madmen - Nicole Chan Sociology 320 19 October 2011 1. The...

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Nicole Chan Sociology 320 19 October 2011 1. The jobs and the people occupying them in “Mad Men” are the socially constructed and gender role socialized roles that people “should” play in society. There was an obvious theme of social inequality, the white males were depicted as the wealthy, powerful, and pompous advertisement executives, while women and black males played the role of the underdog. During the opening scene, a black waiter is harassed by his male white boss for bothering Don Draper when the waiter had done nothing wrong. In the elevator scene the elevator attendant was also black and the powerful businessmen were all white males, who were harassing the only female in the elevator with snide remarks. Black males clearly did not have access or the resources to gain access to high-status occupations; they were treated with little respect and discriminated against socially and in the work place. In addition to blacks working the low status jobs, women were often objectified and perceived as sex objects. For example, on Peggy Olson’s first day at work, Mr. Campbell, along with the other male executives make sexual comments about her legs and figure and refer to her as if she is a piece of meat, she is completely dehumanized by the way they talk to and about her. While women were harassed in the work place they also did not object to the inappropriate behavior because they did not know any different. When Peggy was getting trained on her first day, the words of wisdom she received from Joan Hollaway were to show more skin and act a certain way to please Mr. Draper. Women were viewed as nothing but sex symbols; it was an unfamiliar concept for women to hold high-powered occupations. This is also referred to as, the “sexual division of labor—a fundamental feature of work” (Padavic and Reskin 2002: 7). Women, doing mindless and repetitive work on the typewriters and making phone calls, occupied all the secretarial and clerical jobs. When Holloway shows Peggy the typewriter she assures Peggy that it is not as complicated as it looks, in fact, the “technology is simple enough for a woman to use.” Women were labeled as inept to hold the same skills and occupations as men did; this concept was reinforced in the work force, community, and household, such that it was engrained in everyone’s mind, including women. The social and racial inequalities are manifested in types of occupations that people hold. As we have discussed in class, being black is a key factor in unequal employment opportunity. The film, “True Colors: Discrimination in Everyday life” is a study conducted on two men, placed in the same exact situations, who come from the same background—they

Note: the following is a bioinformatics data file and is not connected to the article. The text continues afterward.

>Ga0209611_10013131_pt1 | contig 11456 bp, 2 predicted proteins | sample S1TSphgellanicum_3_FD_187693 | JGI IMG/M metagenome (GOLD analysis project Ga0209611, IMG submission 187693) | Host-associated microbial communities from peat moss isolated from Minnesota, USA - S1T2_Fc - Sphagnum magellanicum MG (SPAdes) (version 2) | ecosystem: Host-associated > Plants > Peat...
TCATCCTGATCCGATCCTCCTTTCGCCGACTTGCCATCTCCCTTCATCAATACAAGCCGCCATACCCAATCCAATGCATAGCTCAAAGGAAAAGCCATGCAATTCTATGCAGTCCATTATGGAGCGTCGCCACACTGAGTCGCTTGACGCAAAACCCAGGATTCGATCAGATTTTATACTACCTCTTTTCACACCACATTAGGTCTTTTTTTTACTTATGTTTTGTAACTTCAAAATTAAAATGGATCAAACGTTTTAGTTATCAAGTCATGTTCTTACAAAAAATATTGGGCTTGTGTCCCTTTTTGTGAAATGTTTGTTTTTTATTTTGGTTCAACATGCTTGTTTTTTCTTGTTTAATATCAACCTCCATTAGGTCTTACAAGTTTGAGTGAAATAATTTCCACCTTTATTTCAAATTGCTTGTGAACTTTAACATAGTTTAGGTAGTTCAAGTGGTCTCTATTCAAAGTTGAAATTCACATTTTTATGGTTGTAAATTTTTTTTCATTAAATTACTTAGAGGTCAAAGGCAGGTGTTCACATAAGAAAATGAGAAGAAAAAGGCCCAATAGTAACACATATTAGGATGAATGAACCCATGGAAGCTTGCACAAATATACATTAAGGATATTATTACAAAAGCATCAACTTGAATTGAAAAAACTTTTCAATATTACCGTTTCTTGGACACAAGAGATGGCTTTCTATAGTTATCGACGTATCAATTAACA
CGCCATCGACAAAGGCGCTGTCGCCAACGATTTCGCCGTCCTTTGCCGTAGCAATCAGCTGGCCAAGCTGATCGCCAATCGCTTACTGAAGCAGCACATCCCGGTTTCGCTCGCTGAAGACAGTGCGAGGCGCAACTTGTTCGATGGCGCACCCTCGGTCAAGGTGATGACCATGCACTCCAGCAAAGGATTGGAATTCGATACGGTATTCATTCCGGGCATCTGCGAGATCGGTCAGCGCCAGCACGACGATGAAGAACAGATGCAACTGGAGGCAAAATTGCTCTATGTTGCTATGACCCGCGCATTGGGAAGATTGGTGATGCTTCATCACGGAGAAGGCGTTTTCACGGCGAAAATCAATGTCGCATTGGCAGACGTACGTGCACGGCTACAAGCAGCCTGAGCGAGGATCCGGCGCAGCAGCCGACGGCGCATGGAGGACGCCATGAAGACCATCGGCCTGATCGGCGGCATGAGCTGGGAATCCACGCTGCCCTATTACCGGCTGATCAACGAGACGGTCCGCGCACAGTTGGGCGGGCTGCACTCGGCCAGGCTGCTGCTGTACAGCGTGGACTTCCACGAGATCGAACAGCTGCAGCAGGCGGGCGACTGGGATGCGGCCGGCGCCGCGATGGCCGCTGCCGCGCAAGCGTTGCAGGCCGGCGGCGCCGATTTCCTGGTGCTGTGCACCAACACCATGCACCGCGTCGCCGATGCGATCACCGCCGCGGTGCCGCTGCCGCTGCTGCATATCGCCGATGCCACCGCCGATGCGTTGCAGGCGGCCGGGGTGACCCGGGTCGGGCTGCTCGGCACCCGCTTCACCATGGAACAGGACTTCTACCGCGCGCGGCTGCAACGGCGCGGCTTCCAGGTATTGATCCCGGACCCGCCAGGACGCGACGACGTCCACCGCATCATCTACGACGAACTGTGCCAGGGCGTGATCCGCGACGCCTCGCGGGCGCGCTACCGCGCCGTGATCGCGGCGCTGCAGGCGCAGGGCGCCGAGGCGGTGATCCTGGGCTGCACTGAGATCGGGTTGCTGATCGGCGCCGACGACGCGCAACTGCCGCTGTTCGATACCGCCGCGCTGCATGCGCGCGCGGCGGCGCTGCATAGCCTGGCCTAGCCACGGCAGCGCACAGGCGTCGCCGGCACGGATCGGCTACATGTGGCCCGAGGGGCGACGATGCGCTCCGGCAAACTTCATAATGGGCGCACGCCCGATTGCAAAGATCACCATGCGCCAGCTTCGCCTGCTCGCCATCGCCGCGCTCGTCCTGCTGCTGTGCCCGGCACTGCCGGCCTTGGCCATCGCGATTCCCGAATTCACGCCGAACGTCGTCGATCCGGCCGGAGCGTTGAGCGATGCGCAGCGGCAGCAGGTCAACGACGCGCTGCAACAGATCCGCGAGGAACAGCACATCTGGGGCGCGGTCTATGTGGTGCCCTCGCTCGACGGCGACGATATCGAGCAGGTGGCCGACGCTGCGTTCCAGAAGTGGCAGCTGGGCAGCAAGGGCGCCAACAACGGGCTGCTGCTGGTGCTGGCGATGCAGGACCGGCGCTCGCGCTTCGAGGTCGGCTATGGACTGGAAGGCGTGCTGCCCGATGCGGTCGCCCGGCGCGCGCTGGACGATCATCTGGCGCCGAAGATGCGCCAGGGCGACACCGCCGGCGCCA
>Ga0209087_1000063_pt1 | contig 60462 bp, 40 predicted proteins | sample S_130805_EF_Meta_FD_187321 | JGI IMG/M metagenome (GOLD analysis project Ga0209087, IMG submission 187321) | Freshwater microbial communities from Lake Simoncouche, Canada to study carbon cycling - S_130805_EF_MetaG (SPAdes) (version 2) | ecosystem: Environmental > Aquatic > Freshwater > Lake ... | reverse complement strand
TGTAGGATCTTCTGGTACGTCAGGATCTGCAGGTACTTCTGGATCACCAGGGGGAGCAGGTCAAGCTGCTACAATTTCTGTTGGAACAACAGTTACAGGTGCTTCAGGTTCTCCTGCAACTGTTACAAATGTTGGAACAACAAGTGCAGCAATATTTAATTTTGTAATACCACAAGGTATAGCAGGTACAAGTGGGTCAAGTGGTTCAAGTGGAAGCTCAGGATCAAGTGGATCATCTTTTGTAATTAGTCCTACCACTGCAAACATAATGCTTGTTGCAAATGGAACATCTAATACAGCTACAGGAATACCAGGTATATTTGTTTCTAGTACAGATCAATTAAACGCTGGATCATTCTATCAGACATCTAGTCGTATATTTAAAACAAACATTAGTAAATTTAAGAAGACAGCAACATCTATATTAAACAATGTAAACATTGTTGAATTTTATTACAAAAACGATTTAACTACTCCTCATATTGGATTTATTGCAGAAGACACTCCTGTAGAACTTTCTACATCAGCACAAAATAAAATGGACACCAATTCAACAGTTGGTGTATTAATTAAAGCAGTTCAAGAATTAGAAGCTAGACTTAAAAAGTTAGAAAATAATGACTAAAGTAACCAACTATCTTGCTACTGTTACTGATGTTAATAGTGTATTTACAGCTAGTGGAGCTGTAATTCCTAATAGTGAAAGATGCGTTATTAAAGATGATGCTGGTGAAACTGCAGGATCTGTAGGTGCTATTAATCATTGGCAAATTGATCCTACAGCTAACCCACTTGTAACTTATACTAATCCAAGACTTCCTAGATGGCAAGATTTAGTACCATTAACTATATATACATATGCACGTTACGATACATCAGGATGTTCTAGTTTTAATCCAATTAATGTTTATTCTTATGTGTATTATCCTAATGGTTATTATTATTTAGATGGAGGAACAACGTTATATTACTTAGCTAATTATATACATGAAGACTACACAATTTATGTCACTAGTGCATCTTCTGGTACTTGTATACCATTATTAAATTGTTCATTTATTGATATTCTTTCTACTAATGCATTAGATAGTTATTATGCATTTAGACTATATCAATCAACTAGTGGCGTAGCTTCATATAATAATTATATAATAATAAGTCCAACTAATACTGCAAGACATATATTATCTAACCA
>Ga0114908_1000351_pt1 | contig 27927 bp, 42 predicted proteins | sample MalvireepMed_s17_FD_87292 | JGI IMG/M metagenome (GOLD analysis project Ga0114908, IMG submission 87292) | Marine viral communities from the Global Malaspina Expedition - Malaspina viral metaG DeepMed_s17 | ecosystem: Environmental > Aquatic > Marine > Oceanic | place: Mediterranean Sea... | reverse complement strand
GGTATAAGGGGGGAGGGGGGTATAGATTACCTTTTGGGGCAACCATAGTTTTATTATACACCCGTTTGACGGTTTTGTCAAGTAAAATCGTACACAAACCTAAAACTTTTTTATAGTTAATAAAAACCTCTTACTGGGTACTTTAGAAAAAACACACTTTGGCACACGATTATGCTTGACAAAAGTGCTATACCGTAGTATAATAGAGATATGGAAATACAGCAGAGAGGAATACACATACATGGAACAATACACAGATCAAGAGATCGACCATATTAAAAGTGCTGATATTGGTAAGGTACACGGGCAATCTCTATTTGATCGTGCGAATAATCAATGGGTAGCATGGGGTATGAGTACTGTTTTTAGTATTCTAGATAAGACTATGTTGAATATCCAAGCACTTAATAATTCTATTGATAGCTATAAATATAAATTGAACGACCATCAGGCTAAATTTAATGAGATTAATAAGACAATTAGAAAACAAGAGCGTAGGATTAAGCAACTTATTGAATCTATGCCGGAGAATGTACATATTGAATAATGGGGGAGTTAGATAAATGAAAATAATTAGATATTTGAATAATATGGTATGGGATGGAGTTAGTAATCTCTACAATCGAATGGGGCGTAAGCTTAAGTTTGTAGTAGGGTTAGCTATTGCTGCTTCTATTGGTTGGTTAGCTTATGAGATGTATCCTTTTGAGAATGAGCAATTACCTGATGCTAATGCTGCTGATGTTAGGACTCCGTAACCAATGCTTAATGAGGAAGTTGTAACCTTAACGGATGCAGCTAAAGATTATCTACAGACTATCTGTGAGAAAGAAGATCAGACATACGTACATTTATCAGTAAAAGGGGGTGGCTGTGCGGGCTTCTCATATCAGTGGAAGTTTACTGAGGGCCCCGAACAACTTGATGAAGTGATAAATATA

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madmen - Nicole Chan Sociology 320 19 October 2011 1. The...

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